one, a snapper, Luijanus peru, was previously known to science. A second,
a scorpaenid, has since been named Fontinus cleniensi (Fitch, 195.5), while
the third, a serranid, Epinephelus, is being studied by Dr. Boyd W. Walker,
University of California, Los Angeles. The remoras have also been included
in this category, though for the most part they were removed from sharks
caught on handlines. One exception, however, was a Phtheirichthys lineatus,
station 22, captured off Panama. This fish was taken under the night light
in a dip net — no sharks were noted in the vicinity.

C. Rod and Reel.

A good deal of rod and reel fishing was carried out whenever the oppor-
tunity arose and several of the more "'gamy" species found in relatively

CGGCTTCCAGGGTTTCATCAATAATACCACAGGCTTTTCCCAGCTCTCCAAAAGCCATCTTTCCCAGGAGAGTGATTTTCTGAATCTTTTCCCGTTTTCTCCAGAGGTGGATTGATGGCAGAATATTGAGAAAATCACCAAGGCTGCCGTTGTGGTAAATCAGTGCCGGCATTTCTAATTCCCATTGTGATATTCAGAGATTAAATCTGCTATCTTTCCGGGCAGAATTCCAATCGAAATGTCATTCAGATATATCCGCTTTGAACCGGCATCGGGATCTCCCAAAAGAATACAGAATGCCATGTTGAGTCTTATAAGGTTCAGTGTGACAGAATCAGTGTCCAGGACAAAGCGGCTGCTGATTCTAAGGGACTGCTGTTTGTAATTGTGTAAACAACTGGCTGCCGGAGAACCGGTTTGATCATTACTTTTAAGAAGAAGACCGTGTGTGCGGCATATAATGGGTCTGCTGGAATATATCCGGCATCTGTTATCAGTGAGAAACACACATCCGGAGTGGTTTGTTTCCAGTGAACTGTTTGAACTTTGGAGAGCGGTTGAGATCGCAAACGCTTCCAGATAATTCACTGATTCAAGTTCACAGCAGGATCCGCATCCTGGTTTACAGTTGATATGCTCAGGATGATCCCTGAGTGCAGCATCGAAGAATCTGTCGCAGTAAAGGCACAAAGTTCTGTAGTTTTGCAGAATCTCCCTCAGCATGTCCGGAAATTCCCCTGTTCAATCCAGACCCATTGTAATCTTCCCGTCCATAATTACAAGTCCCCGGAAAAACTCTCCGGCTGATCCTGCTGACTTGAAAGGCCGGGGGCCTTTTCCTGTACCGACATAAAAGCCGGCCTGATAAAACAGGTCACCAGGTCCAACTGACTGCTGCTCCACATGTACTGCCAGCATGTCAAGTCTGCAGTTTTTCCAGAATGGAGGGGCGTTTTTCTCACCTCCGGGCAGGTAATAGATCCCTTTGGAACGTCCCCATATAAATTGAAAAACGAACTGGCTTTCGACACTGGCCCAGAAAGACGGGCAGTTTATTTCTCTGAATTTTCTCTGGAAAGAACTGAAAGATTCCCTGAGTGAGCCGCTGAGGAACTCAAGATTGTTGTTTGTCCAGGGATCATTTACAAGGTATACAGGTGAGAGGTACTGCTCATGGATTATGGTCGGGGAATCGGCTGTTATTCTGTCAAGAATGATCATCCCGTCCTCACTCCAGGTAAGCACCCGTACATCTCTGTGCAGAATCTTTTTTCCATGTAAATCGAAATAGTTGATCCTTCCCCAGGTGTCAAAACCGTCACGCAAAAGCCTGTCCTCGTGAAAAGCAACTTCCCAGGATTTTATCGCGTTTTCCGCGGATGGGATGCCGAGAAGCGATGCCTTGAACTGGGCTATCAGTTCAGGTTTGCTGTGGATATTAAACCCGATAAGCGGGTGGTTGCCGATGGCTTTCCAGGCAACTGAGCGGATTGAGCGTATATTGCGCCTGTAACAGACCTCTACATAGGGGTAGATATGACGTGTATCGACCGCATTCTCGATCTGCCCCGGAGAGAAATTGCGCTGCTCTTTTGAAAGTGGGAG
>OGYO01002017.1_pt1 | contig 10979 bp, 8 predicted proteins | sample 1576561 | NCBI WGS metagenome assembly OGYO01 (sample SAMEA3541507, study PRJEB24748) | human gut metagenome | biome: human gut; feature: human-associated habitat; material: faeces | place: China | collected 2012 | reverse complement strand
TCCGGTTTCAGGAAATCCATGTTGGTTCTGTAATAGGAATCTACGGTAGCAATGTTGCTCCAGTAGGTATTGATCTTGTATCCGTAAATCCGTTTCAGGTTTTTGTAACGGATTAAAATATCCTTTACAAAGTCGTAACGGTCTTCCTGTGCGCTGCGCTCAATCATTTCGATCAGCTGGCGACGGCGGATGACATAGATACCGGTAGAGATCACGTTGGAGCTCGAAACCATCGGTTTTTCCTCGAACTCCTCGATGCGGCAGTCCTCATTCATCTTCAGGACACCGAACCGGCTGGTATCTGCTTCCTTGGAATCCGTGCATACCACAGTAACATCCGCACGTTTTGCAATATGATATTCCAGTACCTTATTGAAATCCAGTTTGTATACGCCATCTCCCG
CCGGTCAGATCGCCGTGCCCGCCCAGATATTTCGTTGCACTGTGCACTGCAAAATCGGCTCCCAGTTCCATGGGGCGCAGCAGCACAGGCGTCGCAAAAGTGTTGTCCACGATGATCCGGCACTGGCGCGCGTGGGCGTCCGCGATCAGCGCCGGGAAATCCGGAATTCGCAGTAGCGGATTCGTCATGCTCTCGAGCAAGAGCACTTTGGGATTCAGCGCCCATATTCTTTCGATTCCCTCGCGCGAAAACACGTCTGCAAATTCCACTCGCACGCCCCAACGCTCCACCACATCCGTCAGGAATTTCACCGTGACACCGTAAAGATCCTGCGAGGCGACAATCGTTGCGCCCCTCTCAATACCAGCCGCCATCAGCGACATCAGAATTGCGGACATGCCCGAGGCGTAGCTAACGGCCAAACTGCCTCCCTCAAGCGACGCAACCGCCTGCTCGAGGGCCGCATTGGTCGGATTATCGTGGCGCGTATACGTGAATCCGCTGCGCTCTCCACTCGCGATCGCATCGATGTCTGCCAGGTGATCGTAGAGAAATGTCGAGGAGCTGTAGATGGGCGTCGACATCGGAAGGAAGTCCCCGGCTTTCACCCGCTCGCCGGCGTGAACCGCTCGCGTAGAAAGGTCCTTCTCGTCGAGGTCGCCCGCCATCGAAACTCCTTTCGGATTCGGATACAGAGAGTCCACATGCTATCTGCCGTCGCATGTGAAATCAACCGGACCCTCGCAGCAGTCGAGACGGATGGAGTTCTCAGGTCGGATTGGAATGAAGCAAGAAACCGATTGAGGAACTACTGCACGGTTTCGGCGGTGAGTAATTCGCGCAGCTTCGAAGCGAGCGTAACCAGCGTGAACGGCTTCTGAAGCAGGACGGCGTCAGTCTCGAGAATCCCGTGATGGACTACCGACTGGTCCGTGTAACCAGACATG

^ Submitted for publication April, 1957.

(299)



:l():) CALIFORXIA FISH AND (iA:\IK

shalliiw w:ittr nr iicnr llir surt'acc were l.ikcii : cahrilla, Epinephelus (dki-

lofiiix. stiition 4. off raiiaiiiJi ; wliitc spotted l)ass. l^innlahvn.r nUiomaculutun,

station 12, at the (lalapagos Islands; and d<il|iliinfisli, (■ori/phaoia eqnisetis,

station i>4. off rolomhia.
1>. Alisccllanoons.

Tho I'acific anihcrjaclc. ><rriolii lolhurni, station 4!), taken off Coloml)ia

were cansht on scpiid i)oIes — stont Itaniboo poles with short lines attached.

Rnajr hooks were used to capture mackerel scad, J)ecaptf'nis. station 21,

at Malpelo Island.
II. F.ait-net Hauls.

Tuna clippers use a lar.ne (juantity of live liait in noi-nial fishing activities.
This bait is captured in relatively shallow water near islands or continental
land masses by means of a larj;e encircling: type bait net. Each haul of this
net was closely observed for specimens. On this particular trip, bait hauls made
in the Gulf of Panama (stations 5, 25, 27, 4^), and .~»5) resulted in especially
good catches of sciaenids. engraulids, and carangids. One of the more rare